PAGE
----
International Ice Hockey Federation

Quirky women’s hockey facts

Quirky women’s hockey facts

From TV shows to Big Macs, IIHF stars do it all

Published 28.03.2016 03:19 GMT-7 | Author Lucas Aykroyd
Quirky women’s hockey facts
Veteran forward Riikka Valila excels not only at hockey, but also at sports like bandy and pesapallo, Finland's answer to baseball. Photo: Andre Ringuette / HHOF-IIHF Images
A lot of things have happened in women’s hockey history since the first IIHF World Women’s Championship in 1990 – some glorious, some quirky.

A lot of things have happened in women’s hockey history since the first IIHF Women’s World Championship in 1990 – some glorious, some quirky.

We’ve rounded up a list of 10 of unusual occurrences from the last 25 years. Whether your tastes run toward the impressive or the humorous, you’ll find something here you didn’t know about.

1) After Team USA won the inaugural 1998 Olympic women’s gold medal in Nagano, they appeared on the Late Show with David Letterman and got to read out a humorous Top 10 list about the benefits of their accomplishment. Highlights included Colleen Coyne saying, “Fun to set off an airport metal detector, then say: ‘I’m sorry—that must be my Olympic gold medal,” and Vicki Movsessian saying, “Now that you have proven you are the best, you can sit on your ass and watch TV.”

2) In 2009, a 31-year-old Hayley Wickenheiser, training for the 2010 Olympics in Vancouver, met the Canadian national team fitness standard by bench-pressing between 1.1 and 1.2 times her body weight four times. She benched between 190 and 200 pounds (86 and 91 kilograms).

3) Riikka Valila, Finland’s 42-year-old scoring star, isn’t only gifted at hockey. She’s also a four-time national Finnish champion at bandy. And Valila was voted Finland’s Player of the Year in pesapallo (a Finnish sport similar to baseball) on three occasions.

4) Showing their dedication to the sport, members of the Japanese women’s national team in recent years have taken a wide variety of outside jobs in order to keep playing hockey. For instance, forward Yuka Hirano has toiled at a convenience store, defender Tomoe Yamane has worked as a bank teller, and goalie Azusa Naokaoku has been employed at a sporting goods retailer.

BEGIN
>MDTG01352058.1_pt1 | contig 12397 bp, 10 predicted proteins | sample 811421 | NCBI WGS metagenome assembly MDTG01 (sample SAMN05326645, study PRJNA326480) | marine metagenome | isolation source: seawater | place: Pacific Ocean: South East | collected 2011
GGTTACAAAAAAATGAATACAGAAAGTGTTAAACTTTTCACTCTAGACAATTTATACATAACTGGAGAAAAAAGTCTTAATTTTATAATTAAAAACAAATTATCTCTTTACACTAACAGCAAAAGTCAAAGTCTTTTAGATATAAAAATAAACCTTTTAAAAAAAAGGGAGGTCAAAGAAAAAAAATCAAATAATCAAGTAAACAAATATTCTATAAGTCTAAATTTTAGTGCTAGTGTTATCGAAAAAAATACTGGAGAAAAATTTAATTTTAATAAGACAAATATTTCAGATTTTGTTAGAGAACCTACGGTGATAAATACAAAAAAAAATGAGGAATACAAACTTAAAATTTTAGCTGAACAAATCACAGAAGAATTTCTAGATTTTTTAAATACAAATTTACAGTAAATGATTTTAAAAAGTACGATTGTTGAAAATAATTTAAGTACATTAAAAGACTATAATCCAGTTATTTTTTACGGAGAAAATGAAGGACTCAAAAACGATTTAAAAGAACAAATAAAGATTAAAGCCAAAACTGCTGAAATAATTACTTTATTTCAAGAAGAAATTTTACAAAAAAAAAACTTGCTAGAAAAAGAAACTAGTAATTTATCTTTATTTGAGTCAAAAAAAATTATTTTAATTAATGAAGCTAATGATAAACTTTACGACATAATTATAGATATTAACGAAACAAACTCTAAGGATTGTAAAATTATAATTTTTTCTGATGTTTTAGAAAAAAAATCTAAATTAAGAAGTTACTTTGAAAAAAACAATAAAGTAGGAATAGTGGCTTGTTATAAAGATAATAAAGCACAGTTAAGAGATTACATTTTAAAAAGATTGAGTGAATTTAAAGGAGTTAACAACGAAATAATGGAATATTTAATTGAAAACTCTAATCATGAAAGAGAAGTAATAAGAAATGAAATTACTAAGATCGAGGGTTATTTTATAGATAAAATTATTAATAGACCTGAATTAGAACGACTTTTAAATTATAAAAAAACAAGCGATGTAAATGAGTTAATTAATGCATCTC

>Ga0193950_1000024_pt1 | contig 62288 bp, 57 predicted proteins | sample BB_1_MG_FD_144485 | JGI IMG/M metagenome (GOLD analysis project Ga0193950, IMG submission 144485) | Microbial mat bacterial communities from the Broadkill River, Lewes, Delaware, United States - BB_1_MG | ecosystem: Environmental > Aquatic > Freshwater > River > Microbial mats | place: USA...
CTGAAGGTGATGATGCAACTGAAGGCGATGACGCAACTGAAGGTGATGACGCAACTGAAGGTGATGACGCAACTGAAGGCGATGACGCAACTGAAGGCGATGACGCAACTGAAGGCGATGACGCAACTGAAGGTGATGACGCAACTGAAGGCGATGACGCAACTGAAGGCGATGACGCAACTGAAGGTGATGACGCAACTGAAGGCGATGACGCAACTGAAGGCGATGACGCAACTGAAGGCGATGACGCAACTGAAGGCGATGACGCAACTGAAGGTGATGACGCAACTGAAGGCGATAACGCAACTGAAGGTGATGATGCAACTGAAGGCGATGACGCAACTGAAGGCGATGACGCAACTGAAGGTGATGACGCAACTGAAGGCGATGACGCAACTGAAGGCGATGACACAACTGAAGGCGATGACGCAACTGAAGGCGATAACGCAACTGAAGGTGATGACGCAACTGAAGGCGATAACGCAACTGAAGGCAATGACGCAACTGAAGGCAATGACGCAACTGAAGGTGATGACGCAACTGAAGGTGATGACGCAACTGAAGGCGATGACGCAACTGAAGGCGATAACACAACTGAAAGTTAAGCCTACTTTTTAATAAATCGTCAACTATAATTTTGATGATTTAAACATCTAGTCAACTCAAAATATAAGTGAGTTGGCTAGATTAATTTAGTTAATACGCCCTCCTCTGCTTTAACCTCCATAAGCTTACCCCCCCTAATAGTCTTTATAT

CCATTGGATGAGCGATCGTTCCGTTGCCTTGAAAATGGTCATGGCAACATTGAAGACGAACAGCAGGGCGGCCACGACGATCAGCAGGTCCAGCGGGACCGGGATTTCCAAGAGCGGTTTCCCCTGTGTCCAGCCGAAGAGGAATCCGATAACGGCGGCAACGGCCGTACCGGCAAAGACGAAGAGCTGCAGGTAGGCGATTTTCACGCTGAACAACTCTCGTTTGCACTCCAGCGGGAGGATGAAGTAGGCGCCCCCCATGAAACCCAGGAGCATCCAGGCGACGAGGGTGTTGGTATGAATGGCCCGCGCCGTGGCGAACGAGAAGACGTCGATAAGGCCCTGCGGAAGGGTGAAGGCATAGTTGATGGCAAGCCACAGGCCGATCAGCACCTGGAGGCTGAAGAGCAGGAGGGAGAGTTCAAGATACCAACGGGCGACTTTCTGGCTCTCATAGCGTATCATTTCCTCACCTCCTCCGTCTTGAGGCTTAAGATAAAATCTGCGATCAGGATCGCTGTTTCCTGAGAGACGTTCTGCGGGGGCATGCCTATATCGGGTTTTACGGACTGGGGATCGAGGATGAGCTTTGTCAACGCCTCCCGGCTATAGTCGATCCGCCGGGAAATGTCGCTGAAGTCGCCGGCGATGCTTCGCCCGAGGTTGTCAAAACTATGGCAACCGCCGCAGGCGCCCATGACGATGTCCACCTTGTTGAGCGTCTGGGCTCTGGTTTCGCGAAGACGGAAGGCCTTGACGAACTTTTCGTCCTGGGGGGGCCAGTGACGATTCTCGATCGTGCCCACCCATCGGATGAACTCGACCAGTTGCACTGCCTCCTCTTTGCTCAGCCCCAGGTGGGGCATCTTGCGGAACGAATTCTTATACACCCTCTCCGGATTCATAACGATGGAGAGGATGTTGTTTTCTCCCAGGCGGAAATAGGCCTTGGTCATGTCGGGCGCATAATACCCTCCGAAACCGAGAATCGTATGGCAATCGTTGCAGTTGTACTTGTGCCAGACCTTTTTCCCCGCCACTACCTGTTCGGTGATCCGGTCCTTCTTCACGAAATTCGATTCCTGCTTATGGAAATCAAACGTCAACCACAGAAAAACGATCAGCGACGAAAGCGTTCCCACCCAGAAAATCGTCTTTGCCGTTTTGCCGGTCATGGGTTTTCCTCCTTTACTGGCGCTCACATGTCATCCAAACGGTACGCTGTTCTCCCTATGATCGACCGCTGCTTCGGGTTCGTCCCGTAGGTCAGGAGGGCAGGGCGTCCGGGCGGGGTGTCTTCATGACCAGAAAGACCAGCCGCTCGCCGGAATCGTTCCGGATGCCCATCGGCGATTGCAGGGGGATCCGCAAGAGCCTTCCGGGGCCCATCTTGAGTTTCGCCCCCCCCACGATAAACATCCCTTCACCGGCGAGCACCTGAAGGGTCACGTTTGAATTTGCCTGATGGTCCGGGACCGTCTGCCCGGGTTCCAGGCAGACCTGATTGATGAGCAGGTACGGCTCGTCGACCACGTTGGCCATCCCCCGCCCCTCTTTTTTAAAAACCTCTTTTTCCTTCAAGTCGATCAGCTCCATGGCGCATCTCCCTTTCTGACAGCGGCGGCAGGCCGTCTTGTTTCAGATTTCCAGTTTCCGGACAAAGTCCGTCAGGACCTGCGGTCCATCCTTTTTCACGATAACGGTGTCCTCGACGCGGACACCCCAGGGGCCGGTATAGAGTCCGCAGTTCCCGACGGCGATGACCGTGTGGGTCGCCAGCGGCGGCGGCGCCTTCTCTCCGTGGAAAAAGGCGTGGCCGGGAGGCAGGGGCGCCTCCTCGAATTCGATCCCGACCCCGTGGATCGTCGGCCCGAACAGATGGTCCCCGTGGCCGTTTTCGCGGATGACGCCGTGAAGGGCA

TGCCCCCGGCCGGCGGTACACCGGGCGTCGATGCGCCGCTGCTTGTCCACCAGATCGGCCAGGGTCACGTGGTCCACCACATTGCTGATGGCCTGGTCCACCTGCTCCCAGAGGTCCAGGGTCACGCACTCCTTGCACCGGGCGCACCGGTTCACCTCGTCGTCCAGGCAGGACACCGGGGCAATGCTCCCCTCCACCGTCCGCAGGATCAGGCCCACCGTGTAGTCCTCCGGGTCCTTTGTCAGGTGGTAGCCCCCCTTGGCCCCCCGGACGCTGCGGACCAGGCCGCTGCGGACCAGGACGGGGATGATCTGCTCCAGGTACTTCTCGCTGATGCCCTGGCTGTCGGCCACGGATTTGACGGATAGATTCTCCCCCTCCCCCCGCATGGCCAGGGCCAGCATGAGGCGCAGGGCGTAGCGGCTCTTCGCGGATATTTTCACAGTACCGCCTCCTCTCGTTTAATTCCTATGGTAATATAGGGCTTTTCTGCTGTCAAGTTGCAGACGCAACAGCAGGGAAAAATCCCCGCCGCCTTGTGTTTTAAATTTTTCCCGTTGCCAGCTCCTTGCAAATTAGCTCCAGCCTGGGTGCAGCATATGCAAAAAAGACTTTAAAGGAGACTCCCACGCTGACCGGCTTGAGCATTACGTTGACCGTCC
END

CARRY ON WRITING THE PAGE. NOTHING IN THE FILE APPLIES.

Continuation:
5) Playing for the Ottawa Senators and New York Islanders, Alexei Yashin was one of hockey’s highest-paid forwards. When he became the general manager of the Russian women’s national team for the 2013 IIHF Women’s World Championship in Ottawa and the 2014 Olympics in Sochi, he didn’t limit himself to administrative matters. Yashin would join the team on the ice at practice, offering tips on shooting and participating in forechecking drills. He quipped: “I’m the most expensive forechecker in women’s hockey!”

6) There is one all-time record that will never – under any circumstances – be beaten at this tournament. It’s the record for fewest goals by a team in one IIHF Women’s World Championship. At the 2007 tournament in Winnipeg, Kazakhstan played four games and scored zero goals.

7) After Canada defeated the U.S. 3-2 in overtime to win the 2014 Olympic gold medal, backup goalie Genevieve Lacasse and a Canadian speedskater biked over to McDonald’s in the Olympic Village. They returned with the equivalent of a full garbage bag containing Big Macs and other food, which the team joyfully devoured.

8) Star U.S. blueliner Angela Ruggiero not only appeared on the NBC reality TV show The Apprentice, but also received a job offer from host and now-U.S. presidential candidate Donald Trump. (Ruggiero declined in order to focus on preparing for the 2010 Olympics.) She also played golf with him, and Trump periodically mailed her newspaper clippings about her successes, which he would autograph.

9) No NHL player has scored six goals in one game since Darryl Sittler of the Toronto Maple Leafs in 1976. However, in January, Russian sniper Olga Sosina set a new domestic league record when she tallied six times and added three assists in Agidel Ufa’s 15-3 rout of SK Sverdlovsk Oblast. Sosina was Russia’s top scorer with three goals and two assists at last year’s Women’s Worlds in Malmo.

10) It’s not every day you see a Czech among the top 10 point-getters in Women’s Division I college hockey. But this season Denisa Krizova, a sophomore forward at Northeastern, only trails players who have suited up for the U.S. national team. The 165-cm native of Horni Cekerev hit the 20-goal mark on Northeastern’s first line with the blazingly fast Kendall Coyne.


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